The Emperor’s New Clocks
Twice a day, the Hall of Ancestor Worship comes alive. Located within Beijing’s Forbidden City, this was where the emperors of China’s last two dynasties once burned incense and performed sacred rituals to honor the Sons of Heaven that came before them. Today, the hall is home to some of the most intricate and ingenious mechanical timepieces ever created. The clock faces themselves convey expert craftsmanship, but it’s the impossibly complex mechanical functions embedded in the clocks’ structures that draw large crowds for the morning and afternoon performances.
As the seconds tick by, a metal bird darts around a gold cage. Painted wooden lotus flowers open and close their petals, revealing a tiny Buddhist god deep in meditation. A delicately carved elephant lifts its trunk up and down while pulling a miniature carriage in circles. A robotic Chinese figure dressed in the coat of a European scholar uses an ink brush to write out a Chinese aphorism on a miniature scroll, with the robot’s own handwriting modeled on the calligraphy of the Chinese emperor who commissioned the piece.
It’s a dazzling display, a reminder of the timeless nature of true craftsmanship. Jesuit missionaries brought many of the clocks to China as part of “clock diplomacy,” an attempt by Jesuits to charm their way into the imperial court through gifts of advanced European technology. The Qing Dynasty’s Qianlong emperor was particularly fond of the clocks, and British manufacturers soon began producing clocks to fit the tastes of the Son of Heaven. Many of the clocks on display at the Hall of Ancestor Worship were the handiwork of Europe’s finest artisanal workshops of the seventeenth and eighteenth centuries. These workshops produced an unparalleled combination of artistry, design, and functional engineering. It’s a particular alchemy of expertise that feels familiar to many in Silicon Valley today.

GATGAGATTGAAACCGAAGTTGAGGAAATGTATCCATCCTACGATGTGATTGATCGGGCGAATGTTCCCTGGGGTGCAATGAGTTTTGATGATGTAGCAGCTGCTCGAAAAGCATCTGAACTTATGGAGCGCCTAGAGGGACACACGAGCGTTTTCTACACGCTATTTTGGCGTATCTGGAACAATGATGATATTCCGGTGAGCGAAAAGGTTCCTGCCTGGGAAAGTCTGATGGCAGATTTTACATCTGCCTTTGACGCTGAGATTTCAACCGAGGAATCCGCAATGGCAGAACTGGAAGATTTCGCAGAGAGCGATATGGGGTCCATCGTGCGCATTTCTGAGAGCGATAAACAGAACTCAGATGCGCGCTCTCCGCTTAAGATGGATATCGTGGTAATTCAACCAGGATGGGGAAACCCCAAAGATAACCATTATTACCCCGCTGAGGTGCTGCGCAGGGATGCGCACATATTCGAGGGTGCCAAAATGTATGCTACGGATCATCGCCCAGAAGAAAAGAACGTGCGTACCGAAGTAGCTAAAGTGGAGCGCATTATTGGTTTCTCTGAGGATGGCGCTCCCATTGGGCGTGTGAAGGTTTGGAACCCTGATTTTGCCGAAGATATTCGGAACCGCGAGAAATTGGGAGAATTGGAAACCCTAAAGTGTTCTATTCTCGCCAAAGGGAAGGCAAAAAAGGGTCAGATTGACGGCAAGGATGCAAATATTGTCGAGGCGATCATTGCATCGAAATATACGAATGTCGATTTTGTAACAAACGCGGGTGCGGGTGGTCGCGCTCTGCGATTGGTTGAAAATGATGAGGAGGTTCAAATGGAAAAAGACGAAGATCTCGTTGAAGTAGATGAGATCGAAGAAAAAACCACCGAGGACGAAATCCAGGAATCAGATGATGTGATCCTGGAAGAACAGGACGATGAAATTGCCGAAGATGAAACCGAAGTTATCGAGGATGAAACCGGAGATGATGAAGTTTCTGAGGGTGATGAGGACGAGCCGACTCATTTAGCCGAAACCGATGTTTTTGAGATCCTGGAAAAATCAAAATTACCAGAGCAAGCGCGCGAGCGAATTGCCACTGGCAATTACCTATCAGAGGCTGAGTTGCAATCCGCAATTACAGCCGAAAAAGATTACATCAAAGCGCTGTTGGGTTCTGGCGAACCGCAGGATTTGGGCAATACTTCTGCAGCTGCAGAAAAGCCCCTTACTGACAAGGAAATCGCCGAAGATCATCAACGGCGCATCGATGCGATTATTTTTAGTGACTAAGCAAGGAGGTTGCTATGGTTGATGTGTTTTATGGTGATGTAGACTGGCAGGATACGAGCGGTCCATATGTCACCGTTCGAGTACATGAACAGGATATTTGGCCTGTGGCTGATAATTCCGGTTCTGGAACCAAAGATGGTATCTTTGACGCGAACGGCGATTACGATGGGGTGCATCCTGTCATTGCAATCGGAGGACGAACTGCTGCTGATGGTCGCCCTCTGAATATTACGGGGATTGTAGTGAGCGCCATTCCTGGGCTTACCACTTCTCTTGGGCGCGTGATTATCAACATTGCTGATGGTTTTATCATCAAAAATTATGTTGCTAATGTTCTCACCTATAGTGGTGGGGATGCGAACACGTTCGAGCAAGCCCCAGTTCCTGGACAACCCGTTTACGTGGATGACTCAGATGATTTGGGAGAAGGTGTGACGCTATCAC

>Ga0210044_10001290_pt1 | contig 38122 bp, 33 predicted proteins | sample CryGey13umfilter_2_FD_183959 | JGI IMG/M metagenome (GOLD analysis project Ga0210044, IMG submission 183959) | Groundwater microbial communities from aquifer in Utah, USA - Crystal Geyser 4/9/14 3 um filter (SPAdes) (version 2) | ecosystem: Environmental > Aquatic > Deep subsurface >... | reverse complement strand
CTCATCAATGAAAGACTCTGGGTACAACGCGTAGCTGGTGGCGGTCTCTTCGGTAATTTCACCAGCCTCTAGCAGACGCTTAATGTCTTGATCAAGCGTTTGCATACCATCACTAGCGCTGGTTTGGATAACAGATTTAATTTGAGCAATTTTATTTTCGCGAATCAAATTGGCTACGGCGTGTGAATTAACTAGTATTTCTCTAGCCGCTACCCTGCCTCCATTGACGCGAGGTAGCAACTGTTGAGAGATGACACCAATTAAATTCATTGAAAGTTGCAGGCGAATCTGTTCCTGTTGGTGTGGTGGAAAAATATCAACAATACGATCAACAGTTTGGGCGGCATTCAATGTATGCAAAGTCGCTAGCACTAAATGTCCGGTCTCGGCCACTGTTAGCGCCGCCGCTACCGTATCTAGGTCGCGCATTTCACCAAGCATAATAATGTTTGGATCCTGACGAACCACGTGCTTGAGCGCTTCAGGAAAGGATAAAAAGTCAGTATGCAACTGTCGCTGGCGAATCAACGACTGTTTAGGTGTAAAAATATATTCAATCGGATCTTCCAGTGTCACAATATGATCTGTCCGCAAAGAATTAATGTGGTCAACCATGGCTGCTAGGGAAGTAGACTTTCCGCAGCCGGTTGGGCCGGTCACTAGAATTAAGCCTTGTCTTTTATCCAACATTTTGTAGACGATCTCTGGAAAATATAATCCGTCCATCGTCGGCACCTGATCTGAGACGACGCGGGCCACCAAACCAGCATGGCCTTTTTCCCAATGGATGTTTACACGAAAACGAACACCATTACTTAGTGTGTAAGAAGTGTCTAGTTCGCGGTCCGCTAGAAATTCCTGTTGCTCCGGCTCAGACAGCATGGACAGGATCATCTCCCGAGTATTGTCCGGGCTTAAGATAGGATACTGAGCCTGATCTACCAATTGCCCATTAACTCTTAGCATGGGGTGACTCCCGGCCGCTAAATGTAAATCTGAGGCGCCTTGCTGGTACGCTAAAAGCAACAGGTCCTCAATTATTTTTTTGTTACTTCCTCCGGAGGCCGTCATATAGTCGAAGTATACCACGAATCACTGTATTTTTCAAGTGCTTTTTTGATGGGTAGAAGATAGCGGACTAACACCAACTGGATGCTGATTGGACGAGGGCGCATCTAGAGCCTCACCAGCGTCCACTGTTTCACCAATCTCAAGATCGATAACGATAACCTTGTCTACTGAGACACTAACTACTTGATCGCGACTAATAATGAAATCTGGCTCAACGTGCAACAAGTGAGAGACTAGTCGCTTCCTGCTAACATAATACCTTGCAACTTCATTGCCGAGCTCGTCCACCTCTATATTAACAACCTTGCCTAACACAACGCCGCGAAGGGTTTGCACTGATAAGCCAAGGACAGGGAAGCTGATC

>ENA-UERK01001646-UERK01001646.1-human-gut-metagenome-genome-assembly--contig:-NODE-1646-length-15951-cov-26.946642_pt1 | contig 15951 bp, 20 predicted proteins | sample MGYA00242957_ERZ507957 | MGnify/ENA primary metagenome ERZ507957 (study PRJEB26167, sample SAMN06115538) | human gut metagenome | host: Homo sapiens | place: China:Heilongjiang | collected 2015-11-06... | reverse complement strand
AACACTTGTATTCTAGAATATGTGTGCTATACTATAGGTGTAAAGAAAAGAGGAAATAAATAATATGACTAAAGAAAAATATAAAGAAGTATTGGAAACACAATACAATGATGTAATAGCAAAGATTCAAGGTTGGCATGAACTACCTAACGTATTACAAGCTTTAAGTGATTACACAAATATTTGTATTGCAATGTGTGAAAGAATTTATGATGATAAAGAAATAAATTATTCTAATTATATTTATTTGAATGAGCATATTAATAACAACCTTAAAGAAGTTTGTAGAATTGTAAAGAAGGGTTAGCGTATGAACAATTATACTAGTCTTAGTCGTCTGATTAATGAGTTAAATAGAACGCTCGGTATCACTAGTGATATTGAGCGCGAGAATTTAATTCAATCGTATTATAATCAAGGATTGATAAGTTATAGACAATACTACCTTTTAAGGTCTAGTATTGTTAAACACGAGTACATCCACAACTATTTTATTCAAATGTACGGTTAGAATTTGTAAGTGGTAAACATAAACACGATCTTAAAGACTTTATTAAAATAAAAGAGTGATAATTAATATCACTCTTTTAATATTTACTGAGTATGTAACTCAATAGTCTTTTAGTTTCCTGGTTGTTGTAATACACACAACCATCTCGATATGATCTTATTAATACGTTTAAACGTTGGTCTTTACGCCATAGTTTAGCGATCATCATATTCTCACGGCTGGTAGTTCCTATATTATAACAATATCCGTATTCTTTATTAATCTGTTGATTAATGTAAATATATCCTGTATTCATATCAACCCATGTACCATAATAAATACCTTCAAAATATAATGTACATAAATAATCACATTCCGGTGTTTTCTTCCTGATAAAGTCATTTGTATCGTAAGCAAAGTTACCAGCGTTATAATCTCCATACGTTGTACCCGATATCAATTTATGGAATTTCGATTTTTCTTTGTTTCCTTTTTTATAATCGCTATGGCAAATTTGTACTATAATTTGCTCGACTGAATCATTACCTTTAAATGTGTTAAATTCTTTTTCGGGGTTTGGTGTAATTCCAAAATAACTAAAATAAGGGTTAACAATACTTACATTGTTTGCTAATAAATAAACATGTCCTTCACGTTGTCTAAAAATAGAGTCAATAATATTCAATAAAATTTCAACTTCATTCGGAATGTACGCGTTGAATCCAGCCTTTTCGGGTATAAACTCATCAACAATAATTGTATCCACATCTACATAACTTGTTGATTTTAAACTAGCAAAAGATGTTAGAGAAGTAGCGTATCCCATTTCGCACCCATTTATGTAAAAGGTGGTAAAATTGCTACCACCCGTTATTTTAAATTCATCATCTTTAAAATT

While working as the founding president of Google China, I would bring visiting delegations of Google executives here to see the clocks in person. But I didn’t do it so they could revel in the genius of their European ancestors. I did it because upon closer inspection, one discovers that many of the finest specimens of European craftsmanship were created in the southern Chinese city of Guangzhou, which was then called Canton.
After European clocks won the favor of the Chinese emperor, local workshops sprang up all over China to study and recreate the Western imports. In the southern port cities where Westerners came to trade, China’s best craftspeople took apart the ingenious European devices, examining each interlocking piece and design flourish. They mastered the basics and began producing clocks that were near-exact replicas of the European models. From there, the artisans took the underlying principles of clock-building and began constructing timepieces that embodied Chinese designs and cultural traditions: animated Silk Road caravans, lifelike scenes from the streets of Beijing, and the quiet equanimity of Buddhist sutras. These workshops eventually began producing clocks that rivaled or even exceeded the craftsmanship coming out of Europe, all while weaving in an authentically Chinese sensibility.
The Hall of the Ancestors dates back to the Ming Dynasty, and the story of China’s own copycat clockmakers played out hundreds of years in the past. But the same cultural currents continue to flow into the present day. As we watched these mechanical marvels twirl and chime, I worried that those currents would soon sweep away the master craftspeople of the twenty-first century who stood all around me.
In my next post, I look at how copycat tendencies also spur innovation. In the meantime, I welcome your comments. What do you feel about craftsmanship honed in replication that leads to innovation? Chinese craftsmen soon rivaled or outdid their European counterparts in the making of complicated timepieces. Where do you see China out-crafting Western technologies? Thank you for sharing your thoughts.